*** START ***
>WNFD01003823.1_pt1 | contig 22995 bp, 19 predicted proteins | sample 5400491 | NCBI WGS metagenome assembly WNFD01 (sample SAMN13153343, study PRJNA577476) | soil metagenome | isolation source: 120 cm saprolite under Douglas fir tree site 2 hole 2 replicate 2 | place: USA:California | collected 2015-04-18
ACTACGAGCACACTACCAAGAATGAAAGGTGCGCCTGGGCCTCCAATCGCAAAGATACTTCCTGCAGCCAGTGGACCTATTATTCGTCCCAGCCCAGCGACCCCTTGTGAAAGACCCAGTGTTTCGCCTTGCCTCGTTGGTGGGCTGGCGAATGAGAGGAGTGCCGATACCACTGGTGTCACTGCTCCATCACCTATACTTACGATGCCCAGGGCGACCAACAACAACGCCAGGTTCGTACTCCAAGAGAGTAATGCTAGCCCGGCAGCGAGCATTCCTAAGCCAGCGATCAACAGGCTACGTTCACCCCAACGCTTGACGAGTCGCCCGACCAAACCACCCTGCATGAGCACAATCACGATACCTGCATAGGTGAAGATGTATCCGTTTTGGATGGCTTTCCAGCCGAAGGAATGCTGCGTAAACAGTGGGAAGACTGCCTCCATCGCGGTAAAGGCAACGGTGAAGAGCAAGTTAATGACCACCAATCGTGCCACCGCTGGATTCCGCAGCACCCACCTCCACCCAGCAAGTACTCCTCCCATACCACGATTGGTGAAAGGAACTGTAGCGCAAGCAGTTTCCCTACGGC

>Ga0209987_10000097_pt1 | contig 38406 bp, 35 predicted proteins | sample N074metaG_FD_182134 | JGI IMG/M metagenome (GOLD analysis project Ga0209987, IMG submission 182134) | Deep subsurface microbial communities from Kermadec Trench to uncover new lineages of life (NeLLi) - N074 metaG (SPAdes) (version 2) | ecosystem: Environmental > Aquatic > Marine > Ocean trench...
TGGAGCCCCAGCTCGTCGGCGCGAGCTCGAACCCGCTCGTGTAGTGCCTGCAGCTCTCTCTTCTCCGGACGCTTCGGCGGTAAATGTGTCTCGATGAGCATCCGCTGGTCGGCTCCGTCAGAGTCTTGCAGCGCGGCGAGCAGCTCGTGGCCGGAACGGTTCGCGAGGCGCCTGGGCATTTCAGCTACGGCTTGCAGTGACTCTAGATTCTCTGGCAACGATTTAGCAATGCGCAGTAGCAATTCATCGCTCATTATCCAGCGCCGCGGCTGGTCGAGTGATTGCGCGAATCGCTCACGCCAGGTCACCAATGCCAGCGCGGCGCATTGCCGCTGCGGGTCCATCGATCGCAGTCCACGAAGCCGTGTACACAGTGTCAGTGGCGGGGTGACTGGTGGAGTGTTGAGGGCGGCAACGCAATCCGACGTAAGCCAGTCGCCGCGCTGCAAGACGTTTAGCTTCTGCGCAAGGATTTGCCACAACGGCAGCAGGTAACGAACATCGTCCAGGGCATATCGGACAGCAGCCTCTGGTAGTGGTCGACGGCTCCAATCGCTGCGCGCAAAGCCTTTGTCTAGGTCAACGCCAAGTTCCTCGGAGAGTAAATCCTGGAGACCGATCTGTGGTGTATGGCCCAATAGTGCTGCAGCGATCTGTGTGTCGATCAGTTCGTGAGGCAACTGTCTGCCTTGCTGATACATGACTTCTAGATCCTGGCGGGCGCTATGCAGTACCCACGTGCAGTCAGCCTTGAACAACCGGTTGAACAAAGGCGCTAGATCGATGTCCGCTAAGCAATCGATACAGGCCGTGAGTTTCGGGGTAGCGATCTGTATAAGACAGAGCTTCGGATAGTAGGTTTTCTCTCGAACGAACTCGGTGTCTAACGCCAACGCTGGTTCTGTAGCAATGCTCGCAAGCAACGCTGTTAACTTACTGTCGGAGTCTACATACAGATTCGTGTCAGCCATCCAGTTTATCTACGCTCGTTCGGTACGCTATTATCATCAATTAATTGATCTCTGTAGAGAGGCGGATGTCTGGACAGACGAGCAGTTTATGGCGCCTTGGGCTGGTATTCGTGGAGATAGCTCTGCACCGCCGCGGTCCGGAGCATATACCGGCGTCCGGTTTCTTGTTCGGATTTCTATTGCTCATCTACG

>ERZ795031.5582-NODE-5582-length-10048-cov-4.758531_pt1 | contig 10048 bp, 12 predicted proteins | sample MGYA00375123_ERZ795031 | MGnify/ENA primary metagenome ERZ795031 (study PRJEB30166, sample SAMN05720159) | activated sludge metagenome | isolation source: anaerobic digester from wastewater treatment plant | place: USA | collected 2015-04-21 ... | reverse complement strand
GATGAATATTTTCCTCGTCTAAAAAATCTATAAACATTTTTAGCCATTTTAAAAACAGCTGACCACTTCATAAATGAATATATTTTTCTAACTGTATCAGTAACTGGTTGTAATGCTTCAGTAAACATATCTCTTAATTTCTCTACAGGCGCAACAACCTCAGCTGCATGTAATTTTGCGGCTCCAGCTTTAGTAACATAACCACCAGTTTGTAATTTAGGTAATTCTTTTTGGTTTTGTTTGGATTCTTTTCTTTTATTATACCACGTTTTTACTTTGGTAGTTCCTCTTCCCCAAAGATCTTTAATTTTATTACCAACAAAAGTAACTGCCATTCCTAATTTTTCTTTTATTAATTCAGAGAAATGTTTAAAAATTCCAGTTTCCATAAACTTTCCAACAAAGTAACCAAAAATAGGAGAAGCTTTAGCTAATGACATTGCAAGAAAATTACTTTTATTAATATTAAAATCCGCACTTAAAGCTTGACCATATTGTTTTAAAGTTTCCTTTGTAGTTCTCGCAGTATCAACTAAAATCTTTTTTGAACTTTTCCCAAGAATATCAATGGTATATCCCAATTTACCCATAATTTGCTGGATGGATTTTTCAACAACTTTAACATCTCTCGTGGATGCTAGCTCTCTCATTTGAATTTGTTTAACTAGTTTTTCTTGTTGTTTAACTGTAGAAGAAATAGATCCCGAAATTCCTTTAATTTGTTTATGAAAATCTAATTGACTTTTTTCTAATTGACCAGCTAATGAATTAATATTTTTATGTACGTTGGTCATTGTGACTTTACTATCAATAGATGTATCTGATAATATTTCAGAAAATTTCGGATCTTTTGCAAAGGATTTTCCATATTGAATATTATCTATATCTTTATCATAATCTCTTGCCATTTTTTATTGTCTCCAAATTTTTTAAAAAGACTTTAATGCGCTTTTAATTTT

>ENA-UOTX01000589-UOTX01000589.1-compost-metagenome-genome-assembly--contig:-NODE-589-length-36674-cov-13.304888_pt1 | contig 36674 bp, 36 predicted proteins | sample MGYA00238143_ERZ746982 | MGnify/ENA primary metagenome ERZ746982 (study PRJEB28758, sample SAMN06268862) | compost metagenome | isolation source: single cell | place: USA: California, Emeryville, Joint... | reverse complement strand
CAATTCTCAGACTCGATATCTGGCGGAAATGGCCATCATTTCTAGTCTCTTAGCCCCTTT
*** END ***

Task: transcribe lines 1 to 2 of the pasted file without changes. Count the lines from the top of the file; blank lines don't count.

>WNFD01003823.1_pt1 | contig 22995 bp, 19 predicted proteins | sample 5400491 | NCBI WGS metagenome assembly WNFD01 (sample SAMN13153343, study PRJNA577476) | soil metagenome | isolation source: 120 cm saprolite under Douglas fir tree site 2 hole 2 replicate 2 | place: USA:California | collected 2015-04-18
ACTACGAGCACACTACCAAGAATGAAAGGTGCGCCTGGGCCTCCAATCGCAAAGATACTTCCTGCAGCCAGTGGACCTATTATTCGTCCCAGCCCAGCGACCCCTTGTGAAAGACCCAGTGTTTCGCCTTGCCTCGTTGGTGGGCTGGCGAATGAGAGGAGTGCCGATACCACTGGTGTCACTGCTCCATCACCTATACTTACGATGCCCAGGGCGACCAACAACAACGCCAGGTTCGTACTCCAAGAGAGTAATGCTAGCCCGGCAGCGAGCATTCCTAAGCCAGCGATCAACAGGCTACGTTCACCCCAACGCTTGACGAGTCGCCCGACCAAACCACCCTGCATGAGCACAATCACGATACCTGCATAGGTGAAGATGTATCCGTTTTGGATGGCTTTCCAGCCGAAGGAATGCTGCGTAAACAGTGGGAAGACTGCCTCCATCGCGGTAAAGGCAACGGTGAAGAGCAAGTTAATGACCACCAATCGTGCCACCGCTGGATTCCGCAGCACCCACCTCCACCCAGCAAGTACTCCTCCCATACCACGATTGGTGAAAGGAACTGTAGCGCAAGCAGTTTCCCTACGGC